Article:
We'll follow the installation instructions as in the React-Muze installation documentation.
- Install MuzeJS and the React-Muze.
- Install Copy Webpack Plugin.
We'll use this Webpack plugin to copy over MuzeJS' assets during compilation.
- Install React App Rewired.
Create React App does not provide direct access to the underlying Webpack configuration. Instead, we'll use React App Rewired package to use the Copy Webpack Plugin with Create React App.
- Create a new file called
dashboard-frontenddirectory, at its root. Populate it with the following code.
The exported function is very simple. If a
plugins array is not already present in Webpack's
config, we create it. Then we tell Copy Webpack Plugin to copy everything from MuzeJS'
dist directory. We push the Copy Webpack Plugin into the
plugins array and return the modified Webpack configuration.
testscripts, use React App Rewired instead of React Scripts. DO NOT change the
ejectscript to use React App Rewired.
React App Rewired will now use the function exported from
config-overrides.js when running, building and testing our React application.
I. Visualizing the Data with React and MuzeJS
Whew! Alrighty! Everything's installed and set up and prepared. Let's get to visualizing our data. Reminder: we want to visualize the split between the quantity of orders placed every month by our male and female customers across all products categories in every city for the year 2019.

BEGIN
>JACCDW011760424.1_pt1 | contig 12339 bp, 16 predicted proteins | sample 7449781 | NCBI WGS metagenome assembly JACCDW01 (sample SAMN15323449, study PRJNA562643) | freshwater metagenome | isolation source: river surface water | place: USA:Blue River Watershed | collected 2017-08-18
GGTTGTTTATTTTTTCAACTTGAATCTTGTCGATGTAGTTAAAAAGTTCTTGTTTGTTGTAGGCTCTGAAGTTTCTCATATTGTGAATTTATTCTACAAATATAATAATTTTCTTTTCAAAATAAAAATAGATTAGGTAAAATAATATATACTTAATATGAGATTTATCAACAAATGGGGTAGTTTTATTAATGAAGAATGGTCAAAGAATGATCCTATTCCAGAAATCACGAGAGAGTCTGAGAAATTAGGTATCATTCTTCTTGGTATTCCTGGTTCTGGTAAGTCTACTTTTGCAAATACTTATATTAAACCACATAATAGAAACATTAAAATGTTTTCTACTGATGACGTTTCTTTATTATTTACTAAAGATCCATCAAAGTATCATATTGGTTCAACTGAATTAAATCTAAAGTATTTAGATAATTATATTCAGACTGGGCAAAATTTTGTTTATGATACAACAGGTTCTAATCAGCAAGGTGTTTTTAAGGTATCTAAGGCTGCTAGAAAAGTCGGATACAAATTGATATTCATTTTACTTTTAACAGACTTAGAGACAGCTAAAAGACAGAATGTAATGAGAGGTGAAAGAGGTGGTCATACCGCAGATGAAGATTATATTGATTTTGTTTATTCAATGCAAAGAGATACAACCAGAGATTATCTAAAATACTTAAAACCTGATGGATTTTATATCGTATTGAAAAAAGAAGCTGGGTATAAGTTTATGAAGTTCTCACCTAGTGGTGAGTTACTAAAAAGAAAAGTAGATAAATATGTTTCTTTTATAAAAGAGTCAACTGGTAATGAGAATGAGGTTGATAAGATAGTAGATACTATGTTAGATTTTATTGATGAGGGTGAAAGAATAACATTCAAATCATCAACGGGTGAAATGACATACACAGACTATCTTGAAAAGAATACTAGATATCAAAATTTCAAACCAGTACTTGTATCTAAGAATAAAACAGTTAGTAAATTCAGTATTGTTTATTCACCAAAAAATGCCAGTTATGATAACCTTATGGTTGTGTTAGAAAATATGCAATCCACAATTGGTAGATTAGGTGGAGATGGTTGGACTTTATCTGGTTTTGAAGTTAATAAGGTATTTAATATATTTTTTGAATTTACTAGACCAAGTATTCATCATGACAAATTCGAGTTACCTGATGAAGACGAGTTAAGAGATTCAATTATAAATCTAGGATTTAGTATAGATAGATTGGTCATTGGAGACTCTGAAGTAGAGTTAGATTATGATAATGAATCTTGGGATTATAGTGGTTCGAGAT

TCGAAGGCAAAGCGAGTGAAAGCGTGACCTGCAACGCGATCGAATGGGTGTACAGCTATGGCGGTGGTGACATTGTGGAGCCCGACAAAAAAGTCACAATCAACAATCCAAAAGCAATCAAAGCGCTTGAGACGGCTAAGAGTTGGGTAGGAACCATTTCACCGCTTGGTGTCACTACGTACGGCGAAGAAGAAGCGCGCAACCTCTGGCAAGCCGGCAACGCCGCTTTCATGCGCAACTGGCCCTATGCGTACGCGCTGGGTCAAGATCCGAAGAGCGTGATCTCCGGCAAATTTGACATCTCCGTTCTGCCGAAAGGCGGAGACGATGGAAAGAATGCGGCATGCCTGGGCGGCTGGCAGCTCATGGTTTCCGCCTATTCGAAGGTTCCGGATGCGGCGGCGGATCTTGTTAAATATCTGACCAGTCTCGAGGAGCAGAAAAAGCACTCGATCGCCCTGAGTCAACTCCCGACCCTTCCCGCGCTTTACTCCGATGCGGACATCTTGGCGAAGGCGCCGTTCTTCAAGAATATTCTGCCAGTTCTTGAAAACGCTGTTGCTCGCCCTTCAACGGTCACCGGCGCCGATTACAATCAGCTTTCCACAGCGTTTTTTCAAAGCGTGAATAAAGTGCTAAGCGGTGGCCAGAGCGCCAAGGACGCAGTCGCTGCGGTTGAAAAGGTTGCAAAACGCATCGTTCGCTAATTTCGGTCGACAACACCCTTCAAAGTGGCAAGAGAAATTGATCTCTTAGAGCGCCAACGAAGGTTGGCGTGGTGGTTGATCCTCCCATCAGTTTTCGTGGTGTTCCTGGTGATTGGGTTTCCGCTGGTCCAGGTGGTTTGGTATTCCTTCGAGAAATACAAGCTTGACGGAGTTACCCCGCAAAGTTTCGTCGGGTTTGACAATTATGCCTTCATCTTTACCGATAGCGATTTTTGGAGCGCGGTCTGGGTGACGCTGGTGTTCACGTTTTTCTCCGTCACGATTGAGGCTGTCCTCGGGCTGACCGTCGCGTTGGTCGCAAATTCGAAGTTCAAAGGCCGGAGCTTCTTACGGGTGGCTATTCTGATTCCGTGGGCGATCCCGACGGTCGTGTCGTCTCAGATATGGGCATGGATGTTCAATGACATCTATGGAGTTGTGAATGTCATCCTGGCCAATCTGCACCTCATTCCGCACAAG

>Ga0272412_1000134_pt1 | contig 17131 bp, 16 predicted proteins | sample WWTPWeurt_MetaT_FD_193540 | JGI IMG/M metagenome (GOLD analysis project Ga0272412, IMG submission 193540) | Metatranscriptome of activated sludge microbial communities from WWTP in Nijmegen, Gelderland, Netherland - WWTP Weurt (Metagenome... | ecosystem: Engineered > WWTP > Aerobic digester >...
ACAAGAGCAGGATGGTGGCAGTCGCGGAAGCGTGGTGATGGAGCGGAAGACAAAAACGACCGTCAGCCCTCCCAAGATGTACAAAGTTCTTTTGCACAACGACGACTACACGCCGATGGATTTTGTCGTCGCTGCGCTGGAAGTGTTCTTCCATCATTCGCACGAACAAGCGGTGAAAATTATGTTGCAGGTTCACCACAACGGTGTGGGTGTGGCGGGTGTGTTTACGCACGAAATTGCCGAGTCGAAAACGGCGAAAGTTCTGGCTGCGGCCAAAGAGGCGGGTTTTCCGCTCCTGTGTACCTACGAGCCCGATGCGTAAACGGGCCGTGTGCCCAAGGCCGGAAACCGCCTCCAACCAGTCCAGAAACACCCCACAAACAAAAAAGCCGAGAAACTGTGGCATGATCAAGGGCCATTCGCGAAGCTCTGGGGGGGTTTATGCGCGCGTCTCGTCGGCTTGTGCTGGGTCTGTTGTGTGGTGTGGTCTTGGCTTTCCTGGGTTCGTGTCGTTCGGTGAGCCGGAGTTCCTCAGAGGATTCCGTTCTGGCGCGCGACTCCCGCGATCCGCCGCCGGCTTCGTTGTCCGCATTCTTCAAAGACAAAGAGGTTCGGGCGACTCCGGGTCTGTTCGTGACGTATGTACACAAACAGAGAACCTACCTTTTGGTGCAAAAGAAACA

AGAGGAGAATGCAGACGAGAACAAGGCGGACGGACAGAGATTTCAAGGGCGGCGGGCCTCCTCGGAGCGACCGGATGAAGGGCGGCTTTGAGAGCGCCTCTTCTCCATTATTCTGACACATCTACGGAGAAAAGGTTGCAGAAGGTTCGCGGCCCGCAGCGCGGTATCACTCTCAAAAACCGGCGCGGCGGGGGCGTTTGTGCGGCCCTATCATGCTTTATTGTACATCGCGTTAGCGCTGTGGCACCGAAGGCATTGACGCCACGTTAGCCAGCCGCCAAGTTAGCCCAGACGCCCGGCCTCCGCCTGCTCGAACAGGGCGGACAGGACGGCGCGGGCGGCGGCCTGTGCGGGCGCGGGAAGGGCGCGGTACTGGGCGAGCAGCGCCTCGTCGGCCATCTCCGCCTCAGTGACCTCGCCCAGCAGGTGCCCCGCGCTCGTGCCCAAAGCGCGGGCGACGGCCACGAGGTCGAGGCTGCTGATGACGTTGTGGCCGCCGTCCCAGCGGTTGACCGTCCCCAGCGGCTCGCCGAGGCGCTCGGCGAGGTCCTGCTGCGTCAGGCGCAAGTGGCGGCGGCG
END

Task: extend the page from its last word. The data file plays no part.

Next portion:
Open up the file
dashboard-frontend/src/App.js and delete its contents. We'll be starting from a clean slate.
Now we can initialize Cube:
- Extract the values we put in the
.envfile in Section H, Part II, Step 2 from
Create React App, very helpfully, has injected the values we provided in the
.env file in the global
Create React App only does this injection for the keys in the
.env file which begin with "REACT_APP_". Other values in the
.env file are not injected.
@cubejs-client/coreand initialize the
cubejsApiwith the Cube token and API URL.
We will use this
cubejsApi to make queries against the Cube back-end.
- Prepare the query for Cube. We'll start simple and see what the query for the total number of orders that have ever been placed looks like.
Recall our discussion about measures and dimensions. Here, the number of orders is, of course, a quantitative value and hence, a measure. Since we can query multiple measures in a since object, Cube accepts an array of measures in its query object. The format of every measure is a string in the form
<TABLE_NAME>.<FIELD_NAME>. Our table name is Orders and field name is
You won't find the
count field directly in your database tables, but if you check out the schema in the
dashboard-backend/schema/Orders.js file generated by Cube in Section G, Step 4, you'll find that a
count field is defined in the measures
section of the schema. You can find more information about the Cube schema in the Cube docs here.
Let's refine the query so that it includes results for every month of the year 2019.
For time fields, Cube asks for all the information in a property called